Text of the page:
[DISCLOSURE: Cards from our partners are mentioned below.]
If you work a side hustle to earn extra cash outside of your full-time job, you should consider getting a credit card solely for your business expenses. This helps keep your business and personal life separate and makes it easier to report your business activity for federal and state taxes.
For most freelancers and sole proprietors, a regular business credit card is overkill. A personal credit card can meet your professional spending requirements and earn cash back to help you afford your side business.
Here are two personal credit cards to help fund your side gig.
Rewards: 5% cash back on up to $1,500 in quarterly purchases for rotating bonus categories; 1% cash back on other purchases.
Sign-Up Bonus: This Discover it card matches all cash back earned in the first 12 months.
Annual Fee: $0
Annual Percentage Rate (APR): 0% APR for 14 months on purchases and balance transfers, then 13.99% - 24.99% Variable on purchases & balance transfers APR.
Why We Picked It: Get your supplies from the right merchants and you’ll earn 5% cash back.
For Your Side Hustle: No matter what you do to earn extra cash, Target and Amazon.com should stock something you need. Through the end of this year, you’ll earn 5% cash back on all purchases from these two giants of retail.
Drawbacks: Bonus categories change every quarter and may not always be ideal for business spending.
2. BankAmericard Cash Rewards Credit Card
Rewards: 3% cash back on gas and 2% cash back at grocery stores and wholesale clubs on up to $2,500 in combined quarterly purchases; 1% cash back on other purchases.
Sign-Up Bonus: $150 bonus if you spend $500 in the first 90 days.
Annual Fee: $0
APR: 0% APR for 12 months on purchases and balance transfers, then variable 13.99% to 23.99% APR.
Why We Picked It: Gas, groceries, and wholesale club purchases can help you keep your business running.
For Your Side Hustle: Driving a cab, selling baked goods, or stocking up on office supplies? This card can meet your needs, thanks to its special cash back rates at gas stations, grocery stores, and wholesale clubs. Bank of America banking customers get extra 10% cash back when they redeem their rewards for a bank account deposit.
Drawbacks: If you don’t bank at Bank of America, you’ll lose out on extra cash rewards.
How to Choose a Card for Your Side Hustle
The best credit card for your side hustle depends on the nature of your work. If you’re driving a cab, a card with gas rewards makes sense. A card with restaurant rewards might be more suitable if you take clients out to dinner. And if you’re running your business from a home office, you might want a card that can help you afford office supplies.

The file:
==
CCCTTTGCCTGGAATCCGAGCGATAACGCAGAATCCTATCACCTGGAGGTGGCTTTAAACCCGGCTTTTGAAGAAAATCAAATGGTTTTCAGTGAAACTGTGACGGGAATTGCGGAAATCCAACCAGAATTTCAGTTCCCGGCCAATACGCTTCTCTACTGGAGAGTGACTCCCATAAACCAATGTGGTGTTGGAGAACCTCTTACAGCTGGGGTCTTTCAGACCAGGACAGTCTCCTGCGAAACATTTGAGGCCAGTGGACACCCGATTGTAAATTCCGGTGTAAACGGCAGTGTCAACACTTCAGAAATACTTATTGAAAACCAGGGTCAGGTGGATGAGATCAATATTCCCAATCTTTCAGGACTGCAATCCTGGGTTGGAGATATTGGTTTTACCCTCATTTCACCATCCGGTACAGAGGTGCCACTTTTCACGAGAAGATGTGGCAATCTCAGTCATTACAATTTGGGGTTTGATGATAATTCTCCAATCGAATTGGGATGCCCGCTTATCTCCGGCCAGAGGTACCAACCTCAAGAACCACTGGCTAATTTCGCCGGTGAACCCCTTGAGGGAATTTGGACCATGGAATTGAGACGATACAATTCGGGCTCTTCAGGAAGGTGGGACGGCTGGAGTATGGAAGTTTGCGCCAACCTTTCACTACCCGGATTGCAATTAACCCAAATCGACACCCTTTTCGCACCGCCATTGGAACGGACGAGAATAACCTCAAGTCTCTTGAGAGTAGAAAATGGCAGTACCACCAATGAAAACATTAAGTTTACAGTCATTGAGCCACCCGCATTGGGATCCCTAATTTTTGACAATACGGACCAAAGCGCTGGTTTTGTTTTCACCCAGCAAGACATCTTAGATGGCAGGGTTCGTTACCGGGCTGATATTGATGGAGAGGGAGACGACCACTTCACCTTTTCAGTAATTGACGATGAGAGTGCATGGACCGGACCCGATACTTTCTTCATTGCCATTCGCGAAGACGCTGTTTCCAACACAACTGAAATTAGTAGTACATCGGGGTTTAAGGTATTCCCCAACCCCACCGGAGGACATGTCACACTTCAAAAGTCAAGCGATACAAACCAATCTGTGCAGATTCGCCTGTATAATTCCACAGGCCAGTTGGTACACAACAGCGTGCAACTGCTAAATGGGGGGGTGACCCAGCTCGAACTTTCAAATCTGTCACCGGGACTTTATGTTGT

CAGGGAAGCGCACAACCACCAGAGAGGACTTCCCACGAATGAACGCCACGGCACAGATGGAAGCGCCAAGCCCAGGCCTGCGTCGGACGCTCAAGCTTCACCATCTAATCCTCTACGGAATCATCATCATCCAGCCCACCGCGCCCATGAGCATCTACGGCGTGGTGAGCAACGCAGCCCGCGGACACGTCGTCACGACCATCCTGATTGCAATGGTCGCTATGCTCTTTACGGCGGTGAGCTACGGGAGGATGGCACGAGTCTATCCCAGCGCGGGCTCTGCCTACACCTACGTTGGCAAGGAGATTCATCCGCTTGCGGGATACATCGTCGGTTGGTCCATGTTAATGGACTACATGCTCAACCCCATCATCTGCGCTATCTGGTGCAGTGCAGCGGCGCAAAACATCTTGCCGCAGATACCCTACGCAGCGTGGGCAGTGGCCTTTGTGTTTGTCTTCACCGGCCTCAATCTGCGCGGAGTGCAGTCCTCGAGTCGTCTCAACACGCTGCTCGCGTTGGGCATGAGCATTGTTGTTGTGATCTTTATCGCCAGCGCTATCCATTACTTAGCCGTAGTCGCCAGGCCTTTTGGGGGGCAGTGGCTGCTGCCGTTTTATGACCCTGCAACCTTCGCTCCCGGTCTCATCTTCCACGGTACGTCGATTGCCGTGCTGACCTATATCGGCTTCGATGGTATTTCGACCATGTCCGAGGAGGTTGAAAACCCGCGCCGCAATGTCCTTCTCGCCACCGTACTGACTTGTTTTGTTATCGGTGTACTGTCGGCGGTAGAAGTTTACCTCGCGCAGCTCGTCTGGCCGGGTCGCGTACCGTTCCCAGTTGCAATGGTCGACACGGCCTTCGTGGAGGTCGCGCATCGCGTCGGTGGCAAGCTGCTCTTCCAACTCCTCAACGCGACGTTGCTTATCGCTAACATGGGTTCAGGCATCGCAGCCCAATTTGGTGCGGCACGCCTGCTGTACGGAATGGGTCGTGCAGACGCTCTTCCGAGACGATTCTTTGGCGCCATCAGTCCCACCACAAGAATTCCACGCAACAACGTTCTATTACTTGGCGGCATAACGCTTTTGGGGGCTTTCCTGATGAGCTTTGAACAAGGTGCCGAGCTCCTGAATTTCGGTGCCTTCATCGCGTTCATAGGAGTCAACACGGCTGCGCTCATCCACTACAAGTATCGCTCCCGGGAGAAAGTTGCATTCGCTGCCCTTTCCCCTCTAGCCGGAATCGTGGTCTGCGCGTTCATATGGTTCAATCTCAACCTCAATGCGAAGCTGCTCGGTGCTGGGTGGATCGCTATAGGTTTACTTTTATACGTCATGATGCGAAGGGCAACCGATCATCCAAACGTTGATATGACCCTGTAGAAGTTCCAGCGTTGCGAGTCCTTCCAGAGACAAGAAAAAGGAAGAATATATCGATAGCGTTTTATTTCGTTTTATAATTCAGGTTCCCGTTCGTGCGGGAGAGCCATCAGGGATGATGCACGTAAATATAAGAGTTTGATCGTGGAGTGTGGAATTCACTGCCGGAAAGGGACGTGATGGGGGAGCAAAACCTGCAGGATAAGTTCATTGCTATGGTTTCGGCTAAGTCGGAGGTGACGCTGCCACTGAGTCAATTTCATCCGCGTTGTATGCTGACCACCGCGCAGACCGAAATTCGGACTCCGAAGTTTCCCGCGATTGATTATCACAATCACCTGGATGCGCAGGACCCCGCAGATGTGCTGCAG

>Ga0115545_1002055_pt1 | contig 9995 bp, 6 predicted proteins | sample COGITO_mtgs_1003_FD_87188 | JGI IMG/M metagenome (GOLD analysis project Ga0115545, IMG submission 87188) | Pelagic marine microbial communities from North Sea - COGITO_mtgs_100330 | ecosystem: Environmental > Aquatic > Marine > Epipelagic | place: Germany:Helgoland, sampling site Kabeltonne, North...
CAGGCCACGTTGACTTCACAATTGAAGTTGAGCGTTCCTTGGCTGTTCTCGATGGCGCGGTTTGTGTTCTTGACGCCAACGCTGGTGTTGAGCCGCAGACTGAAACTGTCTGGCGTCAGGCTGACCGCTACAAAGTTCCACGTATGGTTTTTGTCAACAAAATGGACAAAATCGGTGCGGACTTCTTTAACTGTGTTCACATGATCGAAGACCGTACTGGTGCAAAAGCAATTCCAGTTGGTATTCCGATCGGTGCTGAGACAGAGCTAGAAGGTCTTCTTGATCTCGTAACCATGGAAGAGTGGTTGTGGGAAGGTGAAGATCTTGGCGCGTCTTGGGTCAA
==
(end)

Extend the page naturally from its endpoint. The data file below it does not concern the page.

If you’re just launching your side hustle and you need to make a lot of purchases to get it off the ground, you should consider a card with a 0% intro APR offer. These cards avoid interest on purchases for a limited amount of time, helping you afford your startup costs.
Remember, maintaining a separate credit card for your side gig can help you in the long run by keeping your business and personal expenses divided. This can help you file your taxes and could be a lifesaver if the IRS ever audits you.
What Credit Is Required for a Side Hustle Card?
Depending on your needs, the credit requirements for your card of choice may vary. Either way, you need to be confident in your chances of approval before you apply. You can check your credit report free at Credit.com.
At publishing time, the Discover it Cash Back card, the Costco Anywhere Visa Card by Citi, and the Citi Double Cash Card are offered through Credit.com product pages, and Credit.com is compensated if our users apply for and ultimately sign up for any of these cards. However, this relationship does not result in any preferential editorial treatment. This content is not provided by the card issuer(s). Any opinions expressed are those of Credit.com alone, and have not been reviewed, approved, or otherwise endorsed by the issuer(s).
Note: It’s important to remember that interest rates, fees, and terms for credit cards, loans, and other financial products frequently change. As a result, rates, fees, and terms for credit cards, loans, and other financial products cited in these articles may have changed since the date of publication. Please be sure to verify current rates, fees, and terms with credit card issuers, banks, or other financial institutions directly.